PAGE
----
Vintage planetarium is renovated for 21st century

By Lori O'Brien

Correspondent



SPRINGFIELD The oldest operating planetarium in the country the Seymour Planetarium at the Springfield Science Museum went through a rebirth of sorts last month.

For many years, the planetarium has closed in September for general maintenance involving cleaning equipment and lenses and any repairs that might be needed, according to Richard Sanderson, curator of physical science at the Springfield Science Museum. His position includes managing the planetarium.

"September is typically the quietest month of the year because summer has ended and school visits haven't yet begun," said Sanderson during an interview with Reminder Publications.

"Since public and school programs in the planetarium take place six days a week, it is impossible to undertake major renovations, maintenance, or upgrades at any other time without canceling shows," he added.

Last month was devoted to a restoration of a portion of the large dome-shaped ceiling onto which the stars are projected.

"Some cracks had formed near the bottom edge of the plaster dome," said Sanderson, adding "these cracks were repaired and painted so that the dome now looks almost as good as new, despite the fact that it is nearly 70 years old."

The Seymour Planetarium was designed and built from 1934 to 1937 by two Chicopee residents, Frank and John Korkosz.

"When it opened in 1937, there were five other planetariums in the country, but since then, all five have been replaced by newer models, leaving ours as the oldest," said Sanderson.

Sanderson explained that the stars move through space but they are so far away that their patterns haven't changed perceptibly over the past few thousand years, so the sky projected by the planetarium is as accurate today as it was in 1937. In addition, the installation of a computerized automation system in 1998, which controls a battery of auxiliary projectors and special effects, enables the planetarium to offer the latest multi-media shows.

"Over the years, celebrities have occasionally paid visits to the planetarium, including actor Clark Gable in 1939 and, more recently, astronaut Story Musgrave," said Sanderson.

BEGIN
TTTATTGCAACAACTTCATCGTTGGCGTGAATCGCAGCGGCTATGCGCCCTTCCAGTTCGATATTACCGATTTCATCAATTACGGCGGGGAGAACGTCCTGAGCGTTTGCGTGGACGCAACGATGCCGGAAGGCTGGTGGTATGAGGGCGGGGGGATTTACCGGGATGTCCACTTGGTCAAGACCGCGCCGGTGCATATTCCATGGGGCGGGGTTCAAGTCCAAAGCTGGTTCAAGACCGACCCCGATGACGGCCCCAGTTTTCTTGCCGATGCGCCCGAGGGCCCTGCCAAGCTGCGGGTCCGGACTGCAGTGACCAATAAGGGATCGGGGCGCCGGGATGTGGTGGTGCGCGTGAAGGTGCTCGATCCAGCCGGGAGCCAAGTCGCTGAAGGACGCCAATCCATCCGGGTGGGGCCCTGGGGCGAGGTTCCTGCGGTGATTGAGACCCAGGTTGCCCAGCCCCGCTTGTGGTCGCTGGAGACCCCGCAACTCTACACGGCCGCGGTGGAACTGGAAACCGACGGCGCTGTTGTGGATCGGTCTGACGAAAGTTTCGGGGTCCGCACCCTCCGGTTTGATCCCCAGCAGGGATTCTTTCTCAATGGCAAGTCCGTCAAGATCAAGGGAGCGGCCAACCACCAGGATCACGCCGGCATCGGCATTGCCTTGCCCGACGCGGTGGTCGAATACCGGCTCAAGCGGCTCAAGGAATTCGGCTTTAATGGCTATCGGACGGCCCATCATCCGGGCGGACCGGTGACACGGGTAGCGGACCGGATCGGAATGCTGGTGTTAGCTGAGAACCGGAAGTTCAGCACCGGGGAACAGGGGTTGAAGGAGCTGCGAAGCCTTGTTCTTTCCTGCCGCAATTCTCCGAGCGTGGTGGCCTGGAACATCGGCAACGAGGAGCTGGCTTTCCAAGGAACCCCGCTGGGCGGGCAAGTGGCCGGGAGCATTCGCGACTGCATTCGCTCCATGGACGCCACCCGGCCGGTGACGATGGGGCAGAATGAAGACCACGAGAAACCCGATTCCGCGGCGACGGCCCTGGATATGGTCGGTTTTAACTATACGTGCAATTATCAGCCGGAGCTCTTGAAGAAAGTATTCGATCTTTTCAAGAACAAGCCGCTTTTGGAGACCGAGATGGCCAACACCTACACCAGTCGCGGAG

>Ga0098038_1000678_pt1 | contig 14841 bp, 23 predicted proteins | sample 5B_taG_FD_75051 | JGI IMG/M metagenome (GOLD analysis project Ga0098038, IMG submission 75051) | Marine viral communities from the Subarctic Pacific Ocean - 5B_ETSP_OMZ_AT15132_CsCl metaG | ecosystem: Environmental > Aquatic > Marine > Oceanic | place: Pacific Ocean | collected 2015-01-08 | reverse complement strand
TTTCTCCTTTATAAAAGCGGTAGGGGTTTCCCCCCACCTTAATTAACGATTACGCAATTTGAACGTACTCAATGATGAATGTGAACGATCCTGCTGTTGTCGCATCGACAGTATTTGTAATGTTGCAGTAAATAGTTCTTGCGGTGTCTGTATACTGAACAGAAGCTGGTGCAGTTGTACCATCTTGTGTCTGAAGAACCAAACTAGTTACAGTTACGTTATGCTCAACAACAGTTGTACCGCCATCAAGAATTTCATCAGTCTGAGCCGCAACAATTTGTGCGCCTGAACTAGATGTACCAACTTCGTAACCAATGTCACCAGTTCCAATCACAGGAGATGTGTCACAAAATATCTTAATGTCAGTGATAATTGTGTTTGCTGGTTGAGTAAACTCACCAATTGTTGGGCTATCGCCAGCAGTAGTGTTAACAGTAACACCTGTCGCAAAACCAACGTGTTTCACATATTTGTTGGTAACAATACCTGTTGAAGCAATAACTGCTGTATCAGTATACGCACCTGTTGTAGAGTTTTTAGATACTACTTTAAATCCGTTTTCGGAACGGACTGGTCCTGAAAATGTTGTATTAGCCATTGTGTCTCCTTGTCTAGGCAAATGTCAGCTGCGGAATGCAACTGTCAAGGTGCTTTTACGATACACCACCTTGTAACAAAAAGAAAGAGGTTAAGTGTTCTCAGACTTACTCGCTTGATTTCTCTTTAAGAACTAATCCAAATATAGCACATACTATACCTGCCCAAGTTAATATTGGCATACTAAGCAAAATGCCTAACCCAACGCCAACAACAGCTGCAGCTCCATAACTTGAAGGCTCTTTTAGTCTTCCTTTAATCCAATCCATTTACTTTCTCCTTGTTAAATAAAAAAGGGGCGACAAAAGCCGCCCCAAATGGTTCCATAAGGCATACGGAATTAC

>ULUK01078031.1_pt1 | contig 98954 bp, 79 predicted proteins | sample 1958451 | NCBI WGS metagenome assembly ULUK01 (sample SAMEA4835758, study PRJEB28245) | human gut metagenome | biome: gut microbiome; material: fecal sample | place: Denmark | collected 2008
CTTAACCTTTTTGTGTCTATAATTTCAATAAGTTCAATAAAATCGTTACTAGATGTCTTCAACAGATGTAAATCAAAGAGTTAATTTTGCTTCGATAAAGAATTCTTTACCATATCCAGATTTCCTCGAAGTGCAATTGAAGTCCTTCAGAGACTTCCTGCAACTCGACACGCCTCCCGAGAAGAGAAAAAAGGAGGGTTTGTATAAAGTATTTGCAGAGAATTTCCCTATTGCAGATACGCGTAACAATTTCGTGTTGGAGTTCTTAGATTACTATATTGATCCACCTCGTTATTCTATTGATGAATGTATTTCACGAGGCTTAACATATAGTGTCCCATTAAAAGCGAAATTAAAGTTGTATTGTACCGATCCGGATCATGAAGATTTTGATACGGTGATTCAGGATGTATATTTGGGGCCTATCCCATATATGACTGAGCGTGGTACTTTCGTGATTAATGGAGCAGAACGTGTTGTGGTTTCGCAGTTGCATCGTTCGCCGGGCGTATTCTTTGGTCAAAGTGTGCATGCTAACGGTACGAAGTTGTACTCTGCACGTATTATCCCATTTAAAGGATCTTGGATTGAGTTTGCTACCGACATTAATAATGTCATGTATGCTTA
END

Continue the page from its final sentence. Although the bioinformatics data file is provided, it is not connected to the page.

For area residents who haven't visited the planetarium in years or ever now is an ideal time to consider a trip to the museum.

"Since their invention by the Zeiss Corporation in 1923, planetariums have been recognized as outstanding tools for helping people learn about the wonders of space," said Sanderson. "Today, computers can display graphics of the night sky for various dates and times, but computers can't provide the breathtaking experience of actually sitting under a starry sky or soaring through space."

Using the planetarium, Sanderson said they can speed up time, travel to different parts of the world, voyage through space, and display rare cosmic events like comets and northern lights as they would actually appear in the night sky.

"For residents of the greater Springfield area, a view of the real night sky in all its beauty requires not only clear weather, but also a long drive to get away from city lights and smog," he noted. "At the planetarium, the night sky is always dark and clear and filled with sparkling stars and constellations. In addition, our planetarium educators, who are all experienced stargazers, are present to interpret the night sky for visitors."

Planetarium shows average about 40 to 45 minutes in length. Weekend shows offered this fall include the "Magic Sky" at 1 p.m., a song-filled exploration of the sun, moon and stars aimed at children ages three to seven; "Oceans in Space" at 2 p.m., a journey through time and space in search of life beyond the Earth, suitable for ages seven and older, and "Stars Around the Campfire" at 3 p.m., a look back at the way early people interpreted the night sky through ancient myths and legends. The planetarium also features "Night Sky," Tuesdays through Fridays at 2 p.m., that provides a tour of the stars, planets and constellations currently visible.

Planetarium shows are $3 for adults and $2 for ages 17 and younger, in addition to regular museum admission.

Members of the Springfield Stars Club are also active at the Springfield Science Museum and host Stars Over Springfield programs on the first Friday of every month. Club members will set up telescopes for public sky-gazing on the Quadrangle on Oct. 6 at 7:30 p.m. The program will be conducted rain or shine, however, if it is overcast, a planetarium show will be presented instead in the Seymour Planetarium. Admission is $3 for adults and $2 for children 17 and younger.

For more information on the planetarium, Sanderson can be reached at (413) 263-6800, ext. 318.

The Springfield Science Museum is located at the Quadrangle on Edwards Street off Chestnut Street. Free parking is available in the Edwards Street lots.